Violin by

Tommaso Balestrieri
Mantua, 1752

Tomasso Balestrieri was born in 1713 in the village of Viustino, a small town south of Piacenza in Italy. He moved to Mantua in 1729, taking a job as an assistant to the Italian noble, Marchese Basilio Gonzaga. He held this position through 1748. At some point he took an interest in violinmaking and became quite skilled, making instruments heavily influenced by Camillo Camilli, his predecessor as the dominant violinmaker in Mantua. Balestrieri was a fairly prolific maker, making mostly violins.

There is a clear lineage of style in the model in Mantuan violinmaking, beginning with Pietro Guarneri (originally of Cremona), carrying through to Camilli, and then to Balestrieri. Over time, Balestrieri moved away from the Camilli model toward one more inspired by the later works of Antonio Stradivari of Cremona. Balestrieri in fact listed Cremona as his residence on his instrument labels, although there is no evidence that he ever lived there.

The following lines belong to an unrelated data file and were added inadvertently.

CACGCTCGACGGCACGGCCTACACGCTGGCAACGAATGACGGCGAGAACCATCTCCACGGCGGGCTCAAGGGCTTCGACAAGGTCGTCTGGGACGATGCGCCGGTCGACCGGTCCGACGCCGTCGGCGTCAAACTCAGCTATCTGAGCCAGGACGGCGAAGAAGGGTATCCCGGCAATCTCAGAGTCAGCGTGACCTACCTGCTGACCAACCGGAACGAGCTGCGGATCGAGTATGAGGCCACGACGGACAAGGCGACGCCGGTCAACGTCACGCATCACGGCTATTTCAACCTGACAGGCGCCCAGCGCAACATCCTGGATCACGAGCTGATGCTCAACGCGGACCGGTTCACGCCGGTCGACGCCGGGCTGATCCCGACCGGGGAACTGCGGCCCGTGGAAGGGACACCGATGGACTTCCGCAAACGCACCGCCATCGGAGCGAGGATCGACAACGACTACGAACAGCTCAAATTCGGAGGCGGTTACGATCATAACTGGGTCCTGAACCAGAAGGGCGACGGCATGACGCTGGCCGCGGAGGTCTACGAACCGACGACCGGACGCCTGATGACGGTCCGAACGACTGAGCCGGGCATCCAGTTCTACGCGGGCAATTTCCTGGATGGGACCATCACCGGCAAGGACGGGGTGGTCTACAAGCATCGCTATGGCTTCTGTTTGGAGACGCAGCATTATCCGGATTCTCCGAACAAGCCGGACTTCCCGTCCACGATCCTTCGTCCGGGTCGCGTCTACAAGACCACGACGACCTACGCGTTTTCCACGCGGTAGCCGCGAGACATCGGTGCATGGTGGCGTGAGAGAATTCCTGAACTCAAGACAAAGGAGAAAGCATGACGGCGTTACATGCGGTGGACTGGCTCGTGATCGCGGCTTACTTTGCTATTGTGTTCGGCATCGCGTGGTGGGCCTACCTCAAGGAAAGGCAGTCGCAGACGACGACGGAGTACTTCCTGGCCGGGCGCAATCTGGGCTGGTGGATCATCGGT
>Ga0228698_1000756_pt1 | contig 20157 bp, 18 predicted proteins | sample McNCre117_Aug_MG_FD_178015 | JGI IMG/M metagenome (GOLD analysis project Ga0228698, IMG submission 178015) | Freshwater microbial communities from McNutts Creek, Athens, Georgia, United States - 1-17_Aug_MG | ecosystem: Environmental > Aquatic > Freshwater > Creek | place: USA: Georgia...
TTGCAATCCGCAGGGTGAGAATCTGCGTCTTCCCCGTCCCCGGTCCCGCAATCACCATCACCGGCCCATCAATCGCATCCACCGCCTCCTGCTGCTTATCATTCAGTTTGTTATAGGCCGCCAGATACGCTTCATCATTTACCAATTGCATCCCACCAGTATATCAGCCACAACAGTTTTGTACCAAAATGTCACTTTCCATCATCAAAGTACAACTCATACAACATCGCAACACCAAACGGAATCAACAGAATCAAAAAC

Balestrieri’s instruments, of both models, have long been favored by performers for their exceptional tonal qualities. Our violin is a fine early example and beautifully showcases Camilli’s influence. Its lustrous, textured reddish-brown varnish has been well preserved and lends a distinct beauty to this outstanding instrument.